Bill Knight column for Thurs., Fri., or Sat., Dec. 10, 11 or 12
“Ho! Ho! Huh?” you say?
The connection is socialism.
Socialism doesn’t mean Nazis’ “national socialism,” dictatorial ruthlessness or the mythical monster that’ll get you if you don’t watch out. In reality, it’s an economic system that has a group working together to provide for themselves.
Sanders, the U.S. Senator from Vermont and proud democratic socialist, is running for the Democratic nomination for U.S. president, and last month, he clarified that socialism means basic fairness, not some authoritarian takeover of private property.
“Democratic socialism means democracy,” Sanders said. “It means creating a government that represents all of us, not just the wealthiest people.”
However, it’s been stereotyped.
“Socialism has been branded a system of state control, and as such it has not been able to gain a foothold,” said Michael Steven Smith, author of “Imagine: Living in A Socialist U.S.A.”
Despite stereotyping, initiatives such as free tuition at public colleges and an adequate jobs program have gained favor, as has socialism – which already exists in America in many ways: public or consumer-owned cooperatives providing utilities, from water and sewer systems to dams and a network of electrical service to rural homes; public education and libraries; fire and police departments, military and veterans benefits programs; price supports to farmers and Social Security.
Further, most people support democratic socialist ideas, whatever they’re called, such as a single-payer health-care system (like Medicare) or that “money and wealth should be more evenly distributed,” according to a CBS News/New York Times poll.
Also, the Pew Research Center says 49 percent of young Americans favor socialism (compared to 46 percent favoring capitalism); 59 percent of self-identified liberal Democrats also favor socialism, as do 55 percent of African Americans.
Columbia University historian Eric Foner recalls socialist ideals throughout U.S. history, from Founders such as Tom Paine to the People’s Party of the 1800s, from socialism’s wide acceptance at the turn of the 20th century to the Progressive movement, which featured populist Republicans such as Wisconsin’s Robert LaFollette and Theodore Roosevelt. In 1912, Teddy Roosevelt ran as a Progressive, and socialist and labor leader Eugene Debs ran as a Socialist. (Roosevelt got 4.1 million votes and Debs got 900,000, losing to Democrat Woodrow Wilson.)
Socialists were elected to more than 1,000 offices before World War I. Socialists were key founders of the National Association for the Advancement of Colored People (NAACP), the American Civil Liberties Union (ACLU) and the Congress of Industrial Organizations (CIO); they’ve included C.S. Lewis and Dorothy Day, Helen Keller and Nelson Mandela, Baptist pastor Francis Bellamy (author of “the Pledge of Allegiance”) and contemporary activist/author Cornell West.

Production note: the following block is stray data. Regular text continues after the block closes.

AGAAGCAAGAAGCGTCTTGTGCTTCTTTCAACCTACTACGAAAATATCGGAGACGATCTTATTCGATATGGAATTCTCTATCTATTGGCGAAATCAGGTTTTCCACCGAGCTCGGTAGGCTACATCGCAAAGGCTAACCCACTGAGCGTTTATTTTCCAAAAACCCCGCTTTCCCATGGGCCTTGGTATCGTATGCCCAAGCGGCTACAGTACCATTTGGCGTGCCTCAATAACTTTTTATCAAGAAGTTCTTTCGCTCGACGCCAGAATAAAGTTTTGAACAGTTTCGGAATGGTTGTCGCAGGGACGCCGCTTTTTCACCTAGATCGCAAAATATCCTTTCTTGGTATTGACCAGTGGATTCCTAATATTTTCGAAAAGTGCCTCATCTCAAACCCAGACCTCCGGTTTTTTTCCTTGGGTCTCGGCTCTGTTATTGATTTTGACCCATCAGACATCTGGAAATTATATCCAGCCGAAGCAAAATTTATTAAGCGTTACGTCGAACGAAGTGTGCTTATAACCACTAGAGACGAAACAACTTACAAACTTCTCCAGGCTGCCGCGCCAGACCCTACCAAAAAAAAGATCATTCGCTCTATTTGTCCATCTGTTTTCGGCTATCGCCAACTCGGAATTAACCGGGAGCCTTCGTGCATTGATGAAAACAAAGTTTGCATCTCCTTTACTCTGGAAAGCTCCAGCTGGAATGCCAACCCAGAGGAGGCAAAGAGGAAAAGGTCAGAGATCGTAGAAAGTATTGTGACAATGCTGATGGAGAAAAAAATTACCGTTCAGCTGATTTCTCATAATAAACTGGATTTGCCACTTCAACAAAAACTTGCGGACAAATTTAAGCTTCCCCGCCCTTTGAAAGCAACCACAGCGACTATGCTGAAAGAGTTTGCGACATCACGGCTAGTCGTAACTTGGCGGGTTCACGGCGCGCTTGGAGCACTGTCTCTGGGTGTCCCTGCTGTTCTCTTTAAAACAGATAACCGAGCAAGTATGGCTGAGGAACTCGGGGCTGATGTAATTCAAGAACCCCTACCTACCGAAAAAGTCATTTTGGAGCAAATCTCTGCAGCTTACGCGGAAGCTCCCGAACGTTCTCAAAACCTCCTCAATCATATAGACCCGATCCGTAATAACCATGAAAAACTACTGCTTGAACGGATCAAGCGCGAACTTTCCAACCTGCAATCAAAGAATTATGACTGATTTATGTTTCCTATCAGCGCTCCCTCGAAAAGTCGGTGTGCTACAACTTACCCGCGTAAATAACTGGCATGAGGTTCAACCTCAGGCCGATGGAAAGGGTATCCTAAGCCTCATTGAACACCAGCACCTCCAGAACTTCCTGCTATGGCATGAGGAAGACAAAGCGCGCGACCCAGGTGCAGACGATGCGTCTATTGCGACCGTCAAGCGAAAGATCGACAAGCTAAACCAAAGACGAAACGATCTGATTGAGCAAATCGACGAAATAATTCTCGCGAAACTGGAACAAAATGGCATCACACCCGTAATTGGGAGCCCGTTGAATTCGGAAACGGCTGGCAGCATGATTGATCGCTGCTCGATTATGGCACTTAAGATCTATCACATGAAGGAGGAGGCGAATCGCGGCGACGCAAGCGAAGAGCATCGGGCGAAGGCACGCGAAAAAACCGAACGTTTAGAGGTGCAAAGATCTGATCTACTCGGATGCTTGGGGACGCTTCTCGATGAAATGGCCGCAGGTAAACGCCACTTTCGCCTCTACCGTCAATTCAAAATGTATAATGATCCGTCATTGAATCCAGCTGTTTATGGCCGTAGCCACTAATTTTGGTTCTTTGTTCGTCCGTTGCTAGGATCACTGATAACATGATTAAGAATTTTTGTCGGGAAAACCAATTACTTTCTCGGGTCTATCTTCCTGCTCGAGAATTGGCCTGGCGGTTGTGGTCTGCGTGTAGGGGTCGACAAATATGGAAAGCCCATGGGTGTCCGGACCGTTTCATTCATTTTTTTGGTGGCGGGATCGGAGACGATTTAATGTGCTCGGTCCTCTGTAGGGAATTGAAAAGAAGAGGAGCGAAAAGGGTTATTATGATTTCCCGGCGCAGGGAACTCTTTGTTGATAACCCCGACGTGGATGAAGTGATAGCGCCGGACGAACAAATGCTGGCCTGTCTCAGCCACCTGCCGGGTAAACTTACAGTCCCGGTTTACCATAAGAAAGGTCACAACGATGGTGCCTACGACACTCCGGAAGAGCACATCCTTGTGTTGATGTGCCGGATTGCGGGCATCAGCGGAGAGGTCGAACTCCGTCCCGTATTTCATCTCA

Albert Einstein said socialism is a way “to overcome and advance beyond the predatory phase of human development.
“Private capital tends to become concentrated in few hands, partly because of competition among the capitalists, and partly because technological development and the increasing division of labor encourage the formation of larger units of production at the expense of smaller ones,” Einstein said in a 1949 essay. “The result of these developments is an oligarchy of private capital the enormous power of which cannot be effectively checked even by a democratically organized political society. This is true since the members of legislative bodies are selected by political parties, largely financed or otherwise influenced by private capitalists who, for all practical purposes, separate the electorate from the legislature.”
And, yes, it’s had Christian adherents, too.
The Rev. Martin Luther King Jr. was a democratic socialist, wrote Douglas Sturm in a 1990 article for the Journal of Religious Ethics: “Contrary to the implications of some recent interpreters who have focused on transformation and radicalization in King’s thought, King’s democratic socialism was rooted in his formative experience of the black religious tradition.”
Indeed, King in 1967 wrote, “The good and just society is neither the thesis of capitalism nor the antithesis of communism, but a socially conscious democracy which reconciles the truths of individualism and collectivism.”
Finally, George Lansbury, head of the UK’s Labor Party in the 1930s, summarized the appeal: “Socialism means love, cooperation and brotherhood in every department of human affairs, the only outward expression of a Christian's faith.”
Merry Christmas, American socialists!
[PICTURED: Editorial cartoon by David Fitzsimmons, Arizona Daily Star.]